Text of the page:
12. The apparatus of claim 11 further comprising a virtual subnet address table in the memory for storing another address for another network device associated with the virtual subnet in response to the transceiver receiving the other network address.
13. The apparatus of claim 12 in which the transceiver notifies the other network device of the network address received from the address server by sending a message to the other network device associated with the other network address contained in the virtual subnet address table.
14. The apparatus of claim 13 in which a data field in the message contains the network address.
15. The apparatus of claim 10 in which the address server query message is a dynamic host configuration protocol (DHCP) DHCPDISCOVER message sent to a DHCP server.
16. The apparatus of claim 15 further comprises a DHCP DHCPOFFER message having a flag indicating the DHCP server is associated with the virtual subnet received by the transceiver in response to the transceiver broadcasting the DHCP DHCPDISCOVER message.
17. The apparatus of claim 10 in which the network is an Internet Protocol network.
18. A system for dynamic allocation of a network address in a network comprising:
a network device having a transceiver coupled to the network broadcasting an address server query message in response to initialization of the network device;
an address server having a server network address coupled to the network sending the server network address to the network device in response to the address server receiving the address server query message;
a memory located in the network device coupled to the transceiver for storing the server network address in response to the transceiver receiving the server network address;
wherein address server sending said server network address within a server introduction message; and
a processor located in the network device coupled to the memory and the transceiver for determining if the address server is associated with the virtual subnet and transmitting a network address request message to the address server in response to receiving the server introduction message.
19. The system of claim 18 further comprising a flag in the server introduction message received at the network device from the address server to indicate the address server is associated with the virtual subnet.
20. The system of claim 18 further comprising a virtual subnet address table located in the memory of the network device for storing another network address of another network device associated with the virtual network in response to the address server sending the other network address.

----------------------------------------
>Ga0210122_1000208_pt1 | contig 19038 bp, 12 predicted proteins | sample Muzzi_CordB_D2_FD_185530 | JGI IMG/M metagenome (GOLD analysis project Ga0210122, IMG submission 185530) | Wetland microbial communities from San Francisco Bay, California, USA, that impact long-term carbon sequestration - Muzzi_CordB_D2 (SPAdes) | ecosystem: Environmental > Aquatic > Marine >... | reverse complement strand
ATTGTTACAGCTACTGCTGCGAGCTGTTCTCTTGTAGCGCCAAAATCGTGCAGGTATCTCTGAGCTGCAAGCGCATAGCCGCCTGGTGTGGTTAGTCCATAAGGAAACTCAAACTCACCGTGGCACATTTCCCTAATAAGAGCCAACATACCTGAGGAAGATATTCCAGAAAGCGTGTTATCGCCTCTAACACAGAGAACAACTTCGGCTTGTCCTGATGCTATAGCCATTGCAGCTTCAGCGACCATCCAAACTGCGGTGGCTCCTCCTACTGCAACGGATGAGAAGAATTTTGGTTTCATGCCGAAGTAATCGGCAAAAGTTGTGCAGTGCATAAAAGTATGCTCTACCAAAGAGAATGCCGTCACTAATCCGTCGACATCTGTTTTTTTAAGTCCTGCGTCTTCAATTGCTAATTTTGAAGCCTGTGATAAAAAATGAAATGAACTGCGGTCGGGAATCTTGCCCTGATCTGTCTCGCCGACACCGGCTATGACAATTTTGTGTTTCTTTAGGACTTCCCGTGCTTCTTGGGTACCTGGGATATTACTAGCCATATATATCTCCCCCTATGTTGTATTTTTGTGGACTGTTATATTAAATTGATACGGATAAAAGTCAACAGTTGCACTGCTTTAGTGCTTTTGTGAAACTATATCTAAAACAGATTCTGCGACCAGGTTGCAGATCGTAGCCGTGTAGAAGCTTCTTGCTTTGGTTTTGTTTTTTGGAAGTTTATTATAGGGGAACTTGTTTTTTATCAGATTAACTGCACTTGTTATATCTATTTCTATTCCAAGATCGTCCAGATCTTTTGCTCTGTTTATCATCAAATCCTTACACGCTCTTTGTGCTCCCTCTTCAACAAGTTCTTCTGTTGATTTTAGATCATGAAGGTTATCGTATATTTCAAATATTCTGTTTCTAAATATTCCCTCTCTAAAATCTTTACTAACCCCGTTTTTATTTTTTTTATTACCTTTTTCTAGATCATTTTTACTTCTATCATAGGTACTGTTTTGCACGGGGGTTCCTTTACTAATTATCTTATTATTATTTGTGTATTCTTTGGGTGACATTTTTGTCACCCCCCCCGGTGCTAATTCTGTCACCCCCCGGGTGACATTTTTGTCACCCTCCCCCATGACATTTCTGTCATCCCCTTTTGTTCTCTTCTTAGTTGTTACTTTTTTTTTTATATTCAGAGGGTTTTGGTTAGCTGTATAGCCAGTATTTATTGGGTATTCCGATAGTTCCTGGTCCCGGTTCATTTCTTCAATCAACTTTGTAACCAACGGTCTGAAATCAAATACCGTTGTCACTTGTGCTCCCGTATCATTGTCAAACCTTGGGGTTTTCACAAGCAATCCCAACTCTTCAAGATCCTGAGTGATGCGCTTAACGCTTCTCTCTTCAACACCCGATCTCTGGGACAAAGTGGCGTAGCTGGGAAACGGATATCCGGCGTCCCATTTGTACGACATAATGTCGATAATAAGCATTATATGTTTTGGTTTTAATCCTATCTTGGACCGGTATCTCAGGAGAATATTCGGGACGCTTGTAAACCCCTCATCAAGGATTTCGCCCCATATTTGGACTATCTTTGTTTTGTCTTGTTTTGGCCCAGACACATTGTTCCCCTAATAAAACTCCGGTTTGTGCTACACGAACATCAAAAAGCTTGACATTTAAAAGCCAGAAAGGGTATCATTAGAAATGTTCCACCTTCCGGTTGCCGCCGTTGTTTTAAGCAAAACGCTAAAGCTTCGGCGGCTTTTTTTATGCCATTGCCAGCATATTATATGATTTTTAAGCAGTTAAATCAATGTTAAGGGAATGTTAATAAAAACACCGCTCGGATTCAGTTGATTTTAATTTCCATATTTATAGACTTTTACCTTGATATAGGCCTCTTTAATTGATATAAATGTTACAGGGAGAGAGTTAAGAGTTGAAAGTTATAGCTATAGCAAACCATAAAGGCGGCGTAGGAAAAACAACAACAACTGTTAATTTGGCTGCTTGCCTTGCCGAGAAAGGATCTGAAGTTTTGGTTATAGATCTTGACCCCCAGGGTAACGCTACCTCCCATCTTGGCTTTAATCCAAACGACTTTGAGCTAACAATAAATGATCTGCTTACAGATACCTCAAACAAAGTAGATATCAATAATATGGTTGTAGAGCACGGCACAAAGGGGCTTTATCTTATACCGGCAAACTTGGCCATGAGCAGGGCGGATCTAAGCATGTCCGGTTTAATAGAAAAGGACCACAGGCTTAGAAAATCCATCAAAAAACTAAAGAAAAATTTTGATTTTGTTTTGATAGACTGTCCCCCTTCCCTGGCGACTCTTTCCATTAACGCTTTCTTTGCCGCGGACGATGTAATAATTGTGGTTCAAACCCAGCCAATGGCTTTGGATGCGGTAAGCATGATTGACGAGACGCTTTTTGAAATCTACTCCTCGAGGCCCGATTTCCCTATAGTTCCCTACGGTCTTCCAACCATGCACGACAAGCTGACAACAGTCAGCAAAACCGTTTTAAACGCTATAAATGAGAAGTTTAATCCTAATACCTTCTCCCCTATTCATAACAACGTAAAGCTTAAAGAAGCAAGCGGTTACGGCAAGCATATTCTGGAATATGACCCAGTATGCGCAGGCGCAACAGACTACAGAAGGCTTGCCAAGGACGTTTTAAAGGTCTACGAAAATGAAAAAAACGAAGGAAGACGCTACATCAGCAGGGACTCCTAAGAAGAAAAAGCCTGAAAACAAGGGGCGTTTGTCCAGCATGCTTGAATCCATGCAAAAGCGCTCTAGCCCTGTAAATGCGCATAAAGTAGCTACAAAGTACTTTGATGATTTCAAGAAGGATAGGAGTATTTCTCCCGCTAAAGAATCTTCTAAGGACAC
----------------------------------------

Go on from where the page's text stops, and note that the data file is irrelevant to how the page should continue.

21. The system of claim 20 further comprising a gateway address server in a private network associated with the virtual subnet coupled to the address server in the network sending the other network address from the gateway address server to the address server in response to the gateway address server receiving a request from the address server for the other network address of the other network device.
22. The system of claim 21 in which a DHCPTRANSINF message contains the other network address transmitted from the gateway address server to the address server.
23. The system of claim 21 in which an address update message having the network address of the network device is sent from the network device to the other network device via the gateway address server.
24. The system of claim 20 in which a data field in a message sent from the address server to the network device contains the other network address.
25. The system of claim 20 in which an address update message having the network address of the network device is sent from the network device to the other network device.
Description
TECHNICAL FIELD

The present invention relates generally to automatic network address assignment and, in particular, to dynamic address assignment in a virtual sub-network.

BACKGROUND

New network devices that are added to an Internet Protocol (IP) network need to have an IP address. An IP address (also called an IP number) is a numeric sequence which uniquely identifies a computer in the IP network. An IP address is analogous to a telephone number in that the telephone number is used by telephone network devices to direct calls to a specific location. The IP address is used by IP network devices to direct data to another network device. Originally, network administrators had to assign and configure every network device with a unique IP address, often a time consuming task. The IP addressing capabilities of the IP specification was enhanced with the creation of the Bootstrap Protocol (BOOTP).